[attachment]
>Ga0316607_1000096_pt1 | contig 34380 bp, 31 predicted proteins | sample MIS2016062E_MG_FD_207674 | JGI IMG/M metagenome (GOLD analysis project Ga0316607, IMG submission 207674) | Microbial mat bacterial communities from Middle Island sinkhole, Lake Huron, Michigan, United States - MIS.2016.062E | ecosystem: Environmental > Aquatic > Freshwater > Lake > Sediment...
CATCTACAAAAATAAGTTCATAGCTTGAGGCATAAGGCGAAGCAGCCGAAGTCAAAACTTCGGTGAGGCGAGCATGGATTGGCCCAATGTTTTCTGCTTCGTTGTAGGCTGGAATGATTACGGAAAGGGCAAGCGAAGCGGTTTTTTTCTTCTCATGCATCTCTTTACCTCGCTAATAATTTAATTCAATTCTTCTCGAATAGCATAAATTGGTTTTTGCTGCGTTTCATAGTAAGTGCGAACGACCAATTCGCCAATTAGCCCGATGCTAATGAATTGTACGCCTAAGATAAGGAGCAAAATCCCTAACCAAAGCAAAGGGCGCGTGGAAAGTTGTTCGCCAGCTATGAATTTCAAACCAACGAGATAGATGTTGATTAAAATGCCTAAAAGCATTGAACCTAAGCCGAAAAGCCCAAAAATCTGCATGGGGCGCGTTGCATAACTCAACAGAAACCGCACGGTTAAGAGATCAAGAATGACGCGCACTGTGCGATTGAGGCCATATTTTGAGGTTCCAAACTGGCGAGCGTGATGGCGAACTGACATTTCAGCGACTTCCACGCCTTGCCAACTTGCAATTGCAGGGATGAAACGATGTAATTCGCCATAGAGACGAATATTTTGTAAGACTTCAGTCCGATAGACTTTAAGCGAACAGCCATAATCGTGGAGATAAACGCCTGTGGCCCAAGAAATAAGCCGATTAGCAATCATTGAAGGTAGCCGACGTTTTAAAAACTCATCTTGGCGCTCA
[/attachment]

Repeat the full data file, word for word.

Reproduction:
>Ga0316607_1000096_pt1 | contig 34380 bp, 31 predicted proteins | sample MIS2016062E_MG_FD_207674 | JGI IMG/M metagenome (GOLD analysis project Ga0316607, IMG submission 207674) | Microbial mat bacterial communities from Middle Island sinkhole, Lake Huron, Michigan, United States - MIS.2016.062E | ecosystem: Environmental > Aquatic > Freshwater > Lake > Sediment...
CATCTACAAAAATAAGTTCATAGCTTGAGGCATAAGGCGAAGCAGCCGAAGTCAAAACTTCGGTGAGGCGAGCATGGATTGGCCCAATGTTTTCTGCTTCGTTGTAGGCTGGAATGATTACGGAAAGGGCAAGCGAAGCGGTTTTTTTCTTCTCATGCATCTCTTTACCTCGCTAATAATTTAATTCAATTCTTCTCGAATAGCATAAATTGGTTTTTGCTGCGTTTCATAGTAAGTGCGAACGACCAATTCGCCAATTAGCCCGATGCTAATGAATTGTACGCCTAAGATAAGGAGCAAAATCCCTAACCAAAGCAAAGGGCGCGTGGAAAGTTGTTCGCCAGCTATGAATTTCAAACCAACGAGATAGATGTTGATTAAAATGCCTAAAAGCATTGAACCTAAGCCGAAAAGCCCAAAAATCTGCATGGGGCGCGTTGCATAACTCAACAGAAACCGCACGGTTAAGAGATCAAGAATGACGCGCACTGTGCGATTGAGGCCATATTTTGAGGTTCCAAACTGGCGAGCGTGATGGCGAACTGACATTTCAGCGACTTCCACGCCTTGCCAACTTGCAATTGCAGGGATGAAACGATGTAATTCGCCATAGAGACGAATATTTTGTAAGACTTCAGTCCGATAGACTTTAAGCGAACAGCCATAATCGTGGAGATAAACGCCTGTGGCCCAAGAAATAAGCCGATTAGCAATCATTGAAGGTAGCCGACGTTTTAAAAACTCATCTTGGCGCTCA